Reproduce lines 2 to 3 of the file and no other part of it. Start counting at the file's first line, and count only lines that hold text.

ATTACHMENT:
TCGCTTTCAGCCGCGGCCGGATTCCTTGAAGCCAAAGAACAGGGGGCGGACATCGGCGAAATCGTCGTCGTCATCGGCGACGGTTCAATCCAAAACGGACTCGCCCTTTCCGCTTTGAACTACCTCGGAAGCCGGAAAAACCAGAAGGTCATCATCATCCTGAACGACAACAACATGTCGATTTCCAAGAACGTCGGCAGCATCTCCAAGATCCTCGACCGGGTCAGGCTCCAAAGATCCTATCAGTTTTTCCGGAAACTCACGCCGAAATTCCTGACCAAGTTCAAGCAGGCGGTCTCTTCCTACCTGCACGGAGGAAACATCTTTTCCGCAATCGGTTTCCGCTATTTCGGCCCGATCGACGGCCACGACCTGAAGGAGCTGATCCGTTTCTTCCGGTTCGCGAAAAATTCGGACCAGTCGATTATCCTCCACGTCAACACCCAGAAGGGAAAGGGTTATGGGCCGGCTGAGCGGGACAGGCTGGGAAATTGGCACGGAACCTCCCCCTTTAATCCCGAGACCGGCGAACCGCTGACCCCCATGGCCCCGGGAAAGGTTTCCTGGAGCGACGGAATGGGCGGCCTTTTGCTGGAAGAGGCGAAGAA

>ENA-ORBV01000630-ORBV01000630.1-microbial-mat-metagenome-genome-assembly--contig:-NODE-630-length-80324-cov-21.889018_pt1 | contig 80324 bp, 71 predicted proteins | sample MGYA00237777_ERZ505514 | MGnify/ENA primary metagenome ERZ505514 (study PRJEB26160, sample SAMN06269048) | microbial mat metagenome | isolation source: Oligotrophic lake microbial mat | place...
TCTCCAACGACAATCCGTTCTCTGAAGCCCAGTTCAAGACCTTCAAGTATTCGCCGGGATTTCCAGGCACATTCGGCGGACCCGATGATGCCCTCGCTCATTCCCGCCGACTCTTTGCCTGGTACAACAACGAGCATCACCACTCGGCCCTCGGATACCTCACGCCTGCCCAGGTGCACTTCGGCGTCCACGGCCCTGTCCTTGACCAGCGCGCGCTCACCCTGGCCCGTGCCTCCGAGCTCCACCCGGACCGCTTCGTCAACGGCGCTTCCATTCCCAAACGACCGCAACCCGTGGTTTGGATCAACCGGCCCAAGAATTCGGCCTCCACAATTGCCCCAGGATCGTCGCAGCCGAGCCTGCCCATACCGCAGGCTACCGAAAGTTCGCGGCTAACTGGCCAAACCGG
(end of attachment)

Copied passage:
>ENA-ORBV01000630-ORBV01000630.1-microbial-mat-metagenome-genome-assembly--contig:-NODE-630-length-80324-cov-21.889018_pt1 | contig 80324 bp, 71 predicted proteins | sample MGYA00237777_ERZ505514 | MGnify/ENA primary metagenome ERZ505514 (study PRJEB26160, sample SAMN06269048) | microbial mat metagenome | isolation source: Oligotrophic lake microbial mat | place...
TCTCCAACGACAATCCGTTCTCTGAAGCCCAGTTCAAGACCTTCAAGTATTCGCCGGGATTTCCAGGCACATTCGGCGGACCCGATGATGCCCTCGCTCATTCCCGCCGACTCTTTGCCTGGTACAACAACGAGCATCACCACTCGGCCCTCGGATACCTCACGCCTGCCCAGGTGCACTTCGGCGTCCACGGCCCTGTCCTTGACCAGCGCGCGCTCACCCTGGCCCGTGCCTCCGAGCTCCACCCGGACCGCTTCGTCAACGGCGCTTCCATTCCCAAACGACCGCAACCCGTGGTTTGGATCAACCGGCCCAAGAATTCGGCCTCCACAATTGCCCCAGGATCGTCGCAGCCGAGCCTGCCCATACCGCAGGCTACCGAAAGTTCGCGGCTAACTGGCCAAACCGG